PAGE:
Ready, set … jump into 2023
Tekla Lien does a bellyflop as she takes part in the annual Polar Bear Plunge on New Year's Day.
(Photo courtesy DAVE LIEN)
A young Polar Bear Plunge participant plugs her nose and she jumps into Lake Pend Oreille on New Year's Day to kick off 2023 on Sunday.
Don Helander plugs his nose as he takes part in the 2023 Polar Bear Plunge on Sunday.
A pair of Polar Bear Plunge participants have fun in the water after taking part in the New Year's Day tradition.
A trio grimaces as they react to the cold water of Lake Pend Oreille during Sunday's Polar Bear Plunge.
A family takes part in the annual Polar Bear Plunge on Sunday. The event is a collaboration by Boy Scout Troop 111 and the city of Sandpoint.
A Polar Bear Plunge participant jumps into Lake Pend Oreille as friends cheer her on during the annual event on Sunday.
Staff Writer | January 3, 2023 1:00 AM
SANDPOINT — The Polar Bear Plunge has always seemed like something fun.
But Tekla Lien had never gotten the chance before. This year, she said, was different.
She managed to secure the approval of her parents and made it to City Beach and a frozen Lake Pend Oreille.
As she approached a hole cut in the ice near the park's boat launch area, Lien took a moment and then made her plunge.
"All my other friends did it, and everybody was watching, so it seems kinda fun," Lien said.
While she slipped a bit on entry, Lien said jumping into the lake's freezing water was what she'd hoped.
"It was scary, and it also kind of hurt, but it was worth it," she added.
The Bonner County youngster was just one of the roughly 180 residents of all ages who took Boy Scout Troop 111 up on its invitation to come jump in the lake to kick off the new year.
Like Lien, Paxton Kee was among those who took part in the Polar Bear Plunge for the first time. And, like his friend, he plans to do it again.
"I've always wanted to do it," he said. "I've just been too scared most years, and this year I finally did it because a lot of my friends were going."
Kee joked that jumping into the lake was "cold, very cold," and a little bit "traumatizing," before quickly adding that he highly recommended everyone give it a try.
"It felt actually really nice," he said. "I thought it was just going to be painful."
People even turned out before the 11 a.m. start, with the troop kicking off the plunge earlier to accommodate them, Troop 111 scoutmaster Phil Voelz said.
"People just kept coming and coming and coming," Voelz said. "We're all pretty shocked. I was like, 'Holy cow, that's a lot of people.' "
In addition to those jumping, Voelz estimated that three times that number turned out to watch the fun and cheer on those jumping into the lake.
It was also pretty cool to see a number of young girls and women take part in the event, Voelz said.
"This has been going on all day long, all these little girls," Voelz said before pausing to watch as another youngster reached down to pull off her boots and then leap into the hole carved into the ice. "There's been a couple of little boys who were like, 'We don't want to,' and these girls are just jumping in. It's awesome."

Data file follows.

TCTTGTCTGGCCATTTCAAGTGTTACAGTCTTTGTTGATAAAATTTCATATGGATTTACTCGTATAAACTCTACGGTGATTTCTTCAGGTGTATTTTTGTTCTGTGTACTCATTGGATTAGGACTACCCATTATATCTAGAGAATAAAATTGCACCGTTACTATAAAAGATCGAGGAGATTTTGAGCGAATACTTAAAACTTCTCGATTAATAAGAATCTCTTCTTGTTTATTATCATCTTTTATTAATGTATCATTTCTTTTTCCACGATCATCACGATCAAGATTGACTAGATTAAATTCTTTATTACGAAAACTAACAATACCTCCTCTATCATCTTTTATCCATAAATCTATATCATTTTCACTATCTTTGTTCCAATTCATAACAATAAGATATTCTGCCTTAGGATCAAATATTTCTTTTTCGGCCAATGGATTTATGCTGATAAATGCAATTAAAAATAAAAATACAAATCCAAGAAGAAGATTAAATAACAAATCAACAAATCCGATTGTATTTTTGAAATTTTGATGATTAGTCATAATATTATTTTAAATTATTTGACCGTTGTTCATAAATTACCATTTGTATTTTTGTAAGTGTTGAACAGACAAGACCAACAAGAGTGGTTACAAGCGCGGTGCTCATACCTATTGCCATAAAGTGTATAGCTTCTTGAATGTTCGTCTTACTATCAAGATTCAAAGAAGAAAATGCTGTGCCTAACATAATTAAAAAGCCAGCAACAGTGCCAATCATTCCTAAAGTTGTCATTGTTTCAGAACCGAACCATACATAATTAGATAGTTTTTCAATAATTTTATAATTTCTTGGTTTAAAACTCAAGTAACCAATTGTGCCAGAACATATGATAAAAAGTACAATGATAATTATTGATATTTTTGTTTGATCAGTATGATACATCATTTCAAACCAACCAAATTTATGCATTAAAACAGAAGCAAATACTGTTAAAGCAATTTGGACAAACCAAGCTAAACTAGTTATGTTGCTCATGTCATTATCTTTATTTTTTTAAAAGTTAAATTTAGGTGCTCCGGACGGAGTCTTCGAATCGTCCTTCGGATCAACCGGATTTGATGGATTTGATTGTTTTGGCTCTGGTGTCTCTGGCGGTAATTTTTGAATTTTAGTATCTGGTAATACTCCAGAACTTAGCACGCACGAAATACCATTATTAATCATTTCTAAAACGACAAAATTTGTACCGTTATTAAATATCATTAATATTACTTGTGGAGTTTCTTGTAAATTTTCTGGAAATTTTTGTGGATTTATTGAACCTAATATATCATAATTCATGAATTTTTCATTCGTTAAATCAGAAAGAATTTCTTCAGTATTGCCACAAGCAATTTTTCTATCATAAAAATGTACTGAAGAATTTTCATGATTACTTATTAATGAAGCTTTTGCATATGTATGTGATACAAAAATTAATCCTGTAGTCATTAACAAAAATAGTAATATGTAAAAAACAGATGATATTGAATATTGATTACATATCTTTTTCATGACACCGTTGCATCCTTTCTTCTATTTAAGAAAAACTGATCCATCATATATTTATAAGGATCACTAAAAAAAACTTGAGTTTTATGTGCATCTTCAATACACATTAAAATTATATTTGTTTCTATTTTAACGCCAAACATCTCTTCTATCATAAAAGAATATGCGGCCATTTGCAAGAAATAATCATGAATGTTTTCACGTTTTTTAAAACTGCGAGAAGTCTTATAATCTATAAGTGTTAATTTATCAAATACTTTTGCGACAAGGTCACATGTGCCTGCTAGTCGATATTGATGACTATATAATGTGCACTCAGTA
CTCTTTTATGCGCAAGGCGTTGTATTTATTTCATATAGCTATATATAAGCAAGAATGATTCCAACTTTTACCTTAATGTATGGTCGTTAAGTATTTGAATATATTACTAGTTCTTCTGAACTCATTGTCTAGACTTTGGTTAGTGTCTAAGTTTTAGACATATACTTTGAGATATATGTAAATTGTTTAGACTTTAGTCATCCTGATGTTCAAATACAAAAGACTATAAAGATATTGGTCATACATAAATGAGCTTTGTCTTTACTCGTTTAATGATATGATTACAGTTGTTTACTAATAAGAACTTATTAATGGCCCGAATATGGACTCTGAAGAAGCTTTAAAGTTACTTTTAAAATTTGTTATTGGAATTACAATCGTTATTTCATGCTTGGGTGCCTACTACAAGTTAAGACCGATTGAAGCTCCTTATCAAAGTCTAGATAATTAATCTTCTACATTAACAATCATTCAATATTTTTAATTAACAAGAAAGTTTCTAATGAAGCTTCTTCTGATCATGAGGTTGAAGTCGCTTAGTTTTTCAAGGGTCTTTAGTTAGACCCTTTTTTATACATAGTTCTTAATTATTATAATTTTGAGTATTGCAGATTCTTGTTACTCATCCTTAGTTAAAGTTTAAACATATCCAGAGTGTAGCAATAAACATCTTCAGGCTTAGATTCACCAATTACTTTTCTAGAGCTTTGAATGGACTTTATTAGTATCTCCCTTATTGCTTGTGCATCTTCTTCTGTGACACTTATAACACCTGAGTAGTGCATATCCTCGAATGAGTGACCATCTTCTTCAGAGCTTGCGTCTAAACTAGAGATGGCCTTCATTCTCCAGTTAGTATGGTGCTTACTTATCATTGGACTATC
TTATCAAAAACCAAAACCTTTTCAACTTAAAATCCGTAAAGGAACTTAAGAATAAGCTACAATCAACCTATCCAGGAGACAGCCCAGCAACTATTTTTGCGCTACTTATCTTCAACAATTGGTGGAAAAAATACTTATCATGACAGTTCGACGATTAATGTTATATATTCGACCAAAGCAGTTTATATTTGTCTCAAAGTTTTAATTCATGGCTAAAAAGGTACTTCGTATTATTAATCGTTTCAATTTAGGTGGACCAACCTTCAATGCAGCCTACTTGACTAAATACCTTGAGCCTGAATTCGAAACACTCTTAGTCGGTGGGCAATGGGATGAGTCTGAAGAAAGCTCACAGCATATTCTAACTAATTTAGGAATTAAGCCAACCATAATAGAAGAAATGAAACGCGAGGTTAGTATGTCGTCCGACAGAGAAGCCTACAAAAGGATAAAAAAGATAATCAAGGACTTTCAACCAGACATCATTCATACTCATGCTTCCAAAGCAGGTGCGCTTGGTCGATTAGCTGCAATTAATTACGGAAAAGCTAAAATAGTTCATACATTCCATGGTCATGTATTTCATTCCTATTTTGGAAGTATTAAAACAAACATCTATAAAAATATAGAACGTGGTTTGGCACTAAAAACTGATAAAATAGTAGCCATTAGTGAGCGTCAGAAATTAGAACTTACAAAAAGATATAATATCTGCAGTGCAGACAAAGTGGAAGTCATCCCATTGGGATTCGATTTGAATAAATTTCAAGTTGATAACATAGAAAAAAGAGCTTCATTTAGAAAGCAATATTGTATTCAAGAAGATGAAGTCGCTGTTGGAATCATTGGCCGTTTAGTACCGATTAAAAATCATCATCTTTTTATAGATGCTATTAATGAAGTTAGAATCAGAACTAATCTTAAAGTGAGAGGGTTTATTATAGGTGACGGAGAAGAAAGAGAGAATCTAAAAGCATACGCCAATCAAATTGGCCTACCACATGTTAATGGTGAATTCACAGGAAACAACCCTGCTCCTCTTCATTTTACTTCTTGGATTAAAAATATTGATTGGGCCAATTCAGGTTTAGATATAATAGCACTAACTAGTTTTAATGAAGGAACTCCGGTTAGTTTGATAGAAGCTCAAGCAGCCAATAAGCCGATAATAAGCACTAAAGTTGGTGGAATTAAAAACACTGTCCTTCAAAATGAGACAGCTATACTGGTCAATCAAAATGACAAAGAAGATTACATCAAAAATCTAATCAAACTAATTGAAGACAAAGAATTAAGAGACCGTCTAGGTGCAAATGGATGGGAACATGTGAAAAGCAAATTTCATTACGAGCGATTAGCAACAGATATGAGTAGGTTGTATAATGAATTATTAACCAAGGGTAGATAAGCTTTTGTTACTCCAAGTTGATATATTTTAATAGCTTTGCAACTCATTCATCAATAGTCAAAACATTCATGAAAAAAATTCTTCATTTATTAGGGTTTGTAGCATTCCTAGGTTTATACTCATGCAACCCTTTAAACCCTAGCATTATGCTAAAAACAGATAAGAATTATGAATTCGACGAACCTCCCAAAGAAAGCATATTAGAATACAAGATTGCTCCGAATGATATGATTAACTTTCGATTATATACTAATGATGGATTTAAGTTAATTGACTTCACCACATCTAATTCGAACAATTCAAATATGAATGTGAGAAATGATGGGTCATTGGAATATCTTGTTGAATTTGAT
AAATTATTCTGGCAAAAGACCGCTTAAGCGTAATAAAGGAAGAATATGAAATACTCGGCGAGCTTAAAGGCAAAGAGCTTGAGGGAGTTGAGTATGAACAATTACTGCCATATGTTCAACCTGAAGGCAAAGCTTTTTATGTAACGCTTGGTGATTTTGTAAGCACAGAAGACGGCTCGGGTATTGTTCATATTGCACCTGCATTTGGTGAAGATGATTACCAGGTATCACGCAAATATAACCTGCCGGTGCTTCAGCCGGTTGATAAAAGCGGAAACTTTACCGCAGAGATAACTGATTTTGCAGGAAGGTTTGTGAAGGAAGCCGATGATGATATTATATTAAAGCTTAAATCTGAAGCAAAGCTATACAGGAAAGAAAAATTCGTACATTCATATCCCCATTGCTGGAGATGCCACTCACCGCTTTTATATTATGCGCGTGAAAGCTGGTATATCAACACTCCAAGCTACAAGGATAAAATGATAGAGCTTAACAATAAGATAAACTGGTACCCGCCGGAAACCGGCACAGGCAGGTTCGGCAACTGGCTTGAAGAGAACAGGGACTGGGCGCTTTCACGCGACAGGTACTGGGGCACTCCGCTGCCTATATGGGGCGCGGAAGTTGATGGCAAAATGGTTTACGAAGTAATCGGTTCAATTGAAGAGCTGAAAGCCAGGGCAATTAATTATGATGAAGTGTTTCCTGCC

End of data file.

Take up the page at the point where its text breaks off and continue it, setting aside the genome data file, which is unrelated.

The best way to do the plunge is just to jump in, said one scout before quickly heading to a warming tent to defrost.
"You just can't think about it," he said. "Just get in [and] get out. The more you think about it, the more you psych yourself out. You just get in, and then it's fine."
While different from the former scouts and friends who have taken part in the Polar Bear Plunge, Voelz said he's excited to see the event becoming as much of a community tradition as a troop tradition.
"It's been cool watching that because that's totally different than what we've seen before," he added. "We're seeing lots of families, lots of little kids. [In the past], we've seen, you know, goofy guys like us around, you know?"
He's also excited to see the collaboration with the city growing, which in turn, is helping the event grow and become better. He praised city officials for making the permit process a smooth one and for going out of their way to leave the power out so the troop could connect the heaters to its warming tents.
"It's just been nice," he added. "Everybody's been stepping up."
Initial ice conditions were a little concerning due to recent rains and warmer temperatures. However, after carefully checking the ice, Voelz said the scouts found a thick, stable layer. With all scouts trained in rescue procedures and first aid, Voelz said the troop kept a close eye on those jumping — and those watching.
While he wasn't able to take part this year, Voelz said it was great to see a number of current and former scouts return for the plunge. Among the 16 or so troop members who took part were several serving in the Navy and another serving in the Coast Guard. Among the scouts who have done the jump every year are Jeremiah Voelz, Phil Voelz, Mathew Deacon and Carl Brenner.
Voelz said his favorite jumps are ones that his son, who is serving in the Navy in Norfolk, Va., has been able to come home and join the fun.
"I love it when he's able to come home for Christmas or New Year's and getting to hang out with him," Voelz said.
Next year, Voelz said he'd like to see other Boy Scouts and Girl Scouts take part in the Polar Bear Plunge, once again throwing out a challenge to those troops.
"I want to see them come down and match our numbers," he added. "Come down and join the fun."